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Buprenorphine, methadone, and morphine treatment during pregnancy: behavioral effects on the offspring in rats

Overview of attention for article published in Neuropsychiatric Disease and Treatment, March 2015
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Title
Buprenorphine, methadone, and morphine treatment during pregnancy: behavioral effects on the offspring in rats
Published in
Neuropsychiatric Disease and Treatment, March 2015
DOI 10.2147/ndt.s70585
Pubmed ID
Authors

Shao-Tsu Chen, Hwei-Hsien Chen, Yao-Chang Chiang, Zung Fan Yuan, Chung-Chih Kuo, Mei-Dan Lai, Tsai-Wei Hung, Ing-kang Ho

Abstract

Methadone and buprenorphine are widely used for treating people with opioid dependence, including pregnant women. Prenatal exposure to opioids has devastating effects on the development of human fetuses and may induce long-term physical and neurobehavioral changes during postnatal maturation. This study aimed at comparing the behavioral outcomes of young rats prenatally exposed to buprenorphine, methadone, and morphine. Pregnant Sprague-Dawley rats were administered saline, morphine, methadone, and buprenorphine during embryonic days 3-20. The cognitive function, social interaction, anxiety-like behaviors, and locomotor activity of offsprings were examined by novel object recognition test, social interaction test, light-dark transition test, elevated plus-maze, and open-field test between 6 weeks and 10 weeks of age. Prenatal exposure to methadone and buprenorphine did not affect locomotor activity, but significantly impaired novel object recognition and social interaction in both male and female offsprings in the same manner as morphine. Although prenatal exposure to methadone or buprenorphine increased anxiety-like behaviors in the light-dark transition in both male and female offsprings, the effects were less pronounced as compared to that of morphine. Methadone affected elevated plus-maze in both sex, but buprenorphine only affected the female offsprings. These findings suggest that buprenorphine and methadone maintenance therapy for pregnant women, like morphine, produced detrimental effects on cognitive function and social behaviors, whereas the offsprings of such women might have a lower risk of developing anxiety disorders.

Twitter Demographics

The data shown below were collected from the profile of 1 tweeter who shared this research output. Click here to find out more about how the information was compiled.

Mendeley readers

The data shown below were compiled from readership statistics for 52 Mendeley readers of this research output. Click here to see the associated Mendeley record.

Geographical breakdown

Country Count As %
Unknown 52 100%

Demographic breakdown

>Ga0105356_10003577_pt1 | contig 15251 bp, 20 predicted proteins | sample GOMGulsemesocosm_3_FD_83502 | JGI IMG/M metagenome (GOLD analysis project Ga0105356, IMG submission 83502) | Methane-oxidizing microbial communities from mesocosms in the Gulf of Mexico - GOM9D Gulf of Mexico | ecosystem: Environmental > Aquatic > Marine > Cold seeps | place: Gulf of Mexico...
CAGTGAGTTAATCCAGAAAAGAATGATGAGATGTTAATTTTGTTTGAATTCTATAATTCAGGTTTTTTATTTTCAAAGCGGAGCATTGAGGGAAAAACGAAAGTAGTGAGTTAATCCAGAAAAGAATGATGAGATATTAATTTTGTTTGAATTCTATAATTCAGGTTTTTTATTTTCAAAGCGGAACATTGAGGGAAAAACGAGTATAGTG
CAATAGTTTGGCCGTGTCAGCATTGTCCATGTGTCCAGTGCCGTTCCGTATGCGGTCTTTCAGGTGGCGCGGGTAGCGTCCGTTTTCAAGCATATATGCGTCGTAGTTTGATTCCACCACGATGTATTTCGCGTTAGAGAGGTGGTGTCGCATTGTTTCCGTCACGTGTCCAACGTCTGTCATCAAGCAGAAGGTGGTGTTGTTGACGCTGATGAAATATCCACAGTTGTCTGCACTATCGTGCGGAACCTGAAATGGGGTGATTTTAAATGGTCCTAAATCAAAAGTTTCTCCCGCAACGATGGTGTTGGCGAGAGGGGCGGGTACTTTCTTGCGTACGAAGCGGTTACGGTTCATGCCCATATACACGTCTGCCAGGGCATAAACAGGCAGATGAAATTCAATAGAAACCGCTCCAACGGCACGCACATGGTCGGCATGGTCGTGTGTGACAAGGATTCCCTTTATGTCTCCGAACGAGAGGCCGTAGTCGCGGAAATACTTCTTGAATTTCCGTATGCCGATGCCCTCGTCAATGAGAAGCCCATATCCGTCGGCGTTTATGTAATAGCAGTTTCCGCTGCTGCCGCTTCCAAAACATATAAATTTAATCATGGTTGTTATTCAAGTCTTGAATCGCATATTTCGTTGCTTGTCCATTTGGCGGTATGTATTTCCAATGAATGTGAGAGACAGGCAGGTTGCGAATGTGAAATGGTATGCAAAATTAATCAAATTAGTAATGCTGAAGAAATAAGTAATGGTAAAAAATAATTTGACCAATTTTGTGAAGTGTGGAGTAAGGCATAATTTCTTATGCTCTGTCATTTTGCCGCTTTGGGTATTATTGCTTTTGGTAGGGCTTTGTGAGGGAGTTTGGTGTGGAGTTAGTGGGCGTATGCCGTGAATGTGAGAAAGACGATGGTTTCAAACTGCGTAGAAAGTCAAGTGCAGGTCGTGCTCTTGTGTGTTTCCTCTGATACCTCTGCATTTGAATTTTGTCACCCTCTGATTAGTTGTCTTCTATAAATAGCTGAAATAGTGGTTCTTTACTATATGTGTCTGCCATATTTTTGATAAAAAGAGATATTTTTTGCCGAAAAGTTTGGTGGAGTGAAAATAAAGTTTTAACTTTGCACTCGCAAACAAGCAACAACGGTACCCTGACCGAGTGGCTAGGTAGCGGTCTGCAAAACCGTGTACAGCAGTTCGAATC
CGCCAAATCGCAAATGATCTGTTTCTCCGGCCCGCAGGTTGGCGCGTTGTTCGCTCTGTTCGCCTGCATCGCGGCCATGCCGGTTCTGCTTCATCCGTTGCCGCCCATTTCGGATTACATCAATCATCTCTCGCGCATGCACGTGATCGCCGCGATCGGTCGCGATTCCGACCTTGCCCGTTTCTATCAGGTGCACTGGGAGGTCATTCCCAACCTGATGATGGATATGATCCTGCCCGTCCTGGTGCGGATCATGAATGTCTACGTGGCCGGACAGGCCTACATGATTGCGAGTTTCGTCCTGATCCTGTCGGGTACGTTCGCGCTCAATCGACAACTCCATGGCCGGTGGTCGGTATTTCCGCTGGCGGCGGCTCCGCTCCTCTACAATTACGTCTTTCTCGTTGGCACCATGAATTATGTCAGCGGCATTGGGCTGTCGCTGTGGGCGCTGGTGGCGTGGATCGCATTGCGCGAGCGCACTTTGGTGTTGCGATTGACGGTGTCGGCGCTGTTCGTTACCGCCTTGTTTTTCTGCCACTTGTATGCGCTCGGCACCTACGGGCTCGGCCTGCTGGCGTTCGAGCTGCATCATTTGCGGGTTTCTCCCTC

Readers by professional status Count As %
Student > Ph. D. Student 9 17%
Student > Bachelor 6 12%
Student > Master 6 12%
Researcher 5 10%
Other 4 8%
Other 9 17%
Unknown 13 25%
Readers by discipline Count As %
Medicine and Dentistry 9 17%
Neuroscience 7 13%
Agricultural and Biological Sciences 6 12%
Psychology 6 12%
Biochemistry, Genetics and Molecular Biology 4 8%
Other 6 12%
Unknown 14 27%

Attention Score in Context

This research output has an Altmetric Attention Score of 1. This is our high-level measure of the quality and quantity of online attention that it has received. This Attention Score, as well as the ranking and number of research outputs shown below, was calculated when the research output was last mentioned on 30 June 2017.
All research outputs
#10,016,520
of 12,517,383 outputs
Outputs from Neuropsychiatric Disease and Treatment
#1,641
of 2,120 outputs
Outputs of similar age
#160,793
of 232,479 outputs
Outputs of similar age from Neuropsychiatric Disease and Treatment
#44
of 46 outputs
Altmetric has tracked 12,517,383 research outputs across all sources so far. This one is in the 11th percentile – i.e., 11% of other outputs scored the same or lower than it.
So far Altmetric has tracked 2,120 research outputs from this source. They typically receive a little more attention than average, with a mean Attention Score of 5.6. This one is in the 8th percentile – i.e., 8% of its peers scored the same or lower than it.
Older research outputs will score higher simply because they've had more time to accumulate mentions. To account for age we can compare this Altmetric Attention Score to the 232,479 tracked outputs that were published within six weeks on either side of this one in any source. This one is in the 17th percentile – i.e., 17% of its contemporaries scored the same or lower than it.
We're also able to compare this research output to 46 others from the same source and published within six weeks on either side of this one. This one is in the 1st percentile – i.e., 1% of its contemporaries scored the same or lower than it.